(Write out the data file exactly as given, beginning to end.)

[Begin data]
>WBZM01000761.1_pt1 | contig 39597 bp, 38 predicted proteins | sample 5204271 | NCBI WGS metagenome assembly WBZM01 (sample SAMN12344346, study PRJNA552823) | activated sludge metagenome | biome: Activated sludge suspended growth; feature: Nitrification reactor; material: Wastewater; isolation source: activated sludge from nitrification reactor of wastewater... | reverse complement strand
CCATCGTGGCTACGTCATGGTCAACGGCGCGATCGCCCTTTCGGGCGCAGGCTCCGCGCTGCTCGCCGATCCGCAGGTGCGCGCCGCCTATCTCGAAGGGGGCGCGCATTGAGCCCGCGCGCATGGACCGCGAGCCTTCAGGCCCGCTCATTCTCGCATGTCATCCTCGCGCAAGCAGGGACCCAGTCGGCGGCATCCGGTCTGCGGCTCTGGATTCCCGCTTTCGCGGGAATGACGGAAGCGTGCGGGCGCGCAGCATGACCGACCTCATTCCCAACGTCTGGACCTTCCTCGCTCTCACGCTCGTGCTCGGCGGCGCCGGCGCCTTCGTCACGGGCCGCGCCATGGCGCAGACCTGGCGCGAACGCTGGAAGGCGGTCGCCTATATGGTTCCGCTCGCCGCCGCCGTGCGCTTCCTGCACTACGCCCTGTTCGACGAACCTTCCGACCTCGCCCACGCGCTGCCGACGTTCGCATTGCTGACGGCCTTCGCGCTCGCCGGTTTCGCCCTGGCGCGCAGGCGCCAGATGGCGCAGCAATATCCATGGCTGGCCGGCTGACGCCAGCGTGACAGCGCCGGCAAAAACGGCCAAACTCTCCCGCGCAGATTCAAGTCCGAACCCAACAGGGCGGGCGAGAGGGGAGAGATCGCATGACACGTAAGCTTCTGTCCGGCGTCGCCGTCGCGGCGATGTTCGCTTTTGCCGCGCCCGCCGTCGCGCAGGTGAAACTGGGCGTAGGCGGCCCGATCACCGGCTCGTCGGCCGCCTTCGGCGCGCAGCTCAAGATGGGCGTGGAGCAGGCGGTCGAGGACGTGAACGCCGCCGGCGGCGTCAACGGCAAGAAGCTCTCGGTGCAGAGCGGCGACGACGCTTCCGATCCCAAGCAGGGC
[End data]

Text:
>WBZM01000761.1_pt1 | contig 39597 bp, 38 predicted proteins | sample 5204271 | NCBI WGS metagenome assembly WBZM01 (sample SAMN12344346, study PRJNA552823) | activated sludge metagenome | biome: Activated sludge suspended growth; feature: Nitrification reactor; material: Wastewater; isolation source: activated sludge from nitrification reactor of wastewater... | reverse complement strand
CCATCGTGGCTACGTCATGGTCAACGGCGCGATCGCCCTTTCGGGCGCAGGCTCCGCGCTGCTCGCCGATCCGCAGGTGCGCGCCGCCTATCTCGAAGGGGGCGCGCATTGAGCCCGCGCGCATGGACCGCGAGCCTTCAGGCCCGCTCATTCTCGCATGTCATCCTCGCGCAAGCAGGGACCCAGTCGGCGGCATCCGGTCTGCGGCTCTGGATTCCCGCTTTCGCGGGAATGACGGAAGCGTGCGGGCGCGCAGCATGACCGACCTCATTCCCAACGTCTGGACCTTCCTCGCTCTCACGCTCGTGCTCGGCGGCGCCGGCGCCTTCGTCACGGGCCGCGCCATGGCGCAGACCTGGCGCGAACGCTGGAAGGCGGTCGCCTATATGGTTCCGCTCGCCGCCGCCGTGCGCTTCCTGCACTACGCCCTGTTCGACGAACCTTCCGACCTCGCCCACGCGCTGCCGACGTTCGCATTGCTGACGGCCTTCGCGCTCGCCGGTTTCGCCCTGGCGCGCAGGCGCCAGATGGCGCAGCAATATCCATGGCTGGCCGGCTGACGCCAGCGTGACAGCGCCGGCAAAAACGGCCAAACTCTCCCGCGCAGATTCAAGTCCGAACCCAACAGGGCGGGCGAGAGGGGAGAGATCGCATGACACGTAAGCTTCTGTCCGGCGTCGCCGTCGCGGCGATGTTCGCTTTTGCCGCGCCCGCCGTCGCGCAGGTGAAACTGGGCGTAGGCGGCCCGATCACCGGCTCGTCGGCCGCCTTCGGCGCGCAGCTCAAGATGGGCGTGGAGCAGGCGGTCGAGGACGTGAACGCCGCCGGCGGCGTCAACGGCAAGAAGCTCTCGGTGCAGAGCGGCGACGACGCTTCCGATCCCAAGCAGGGC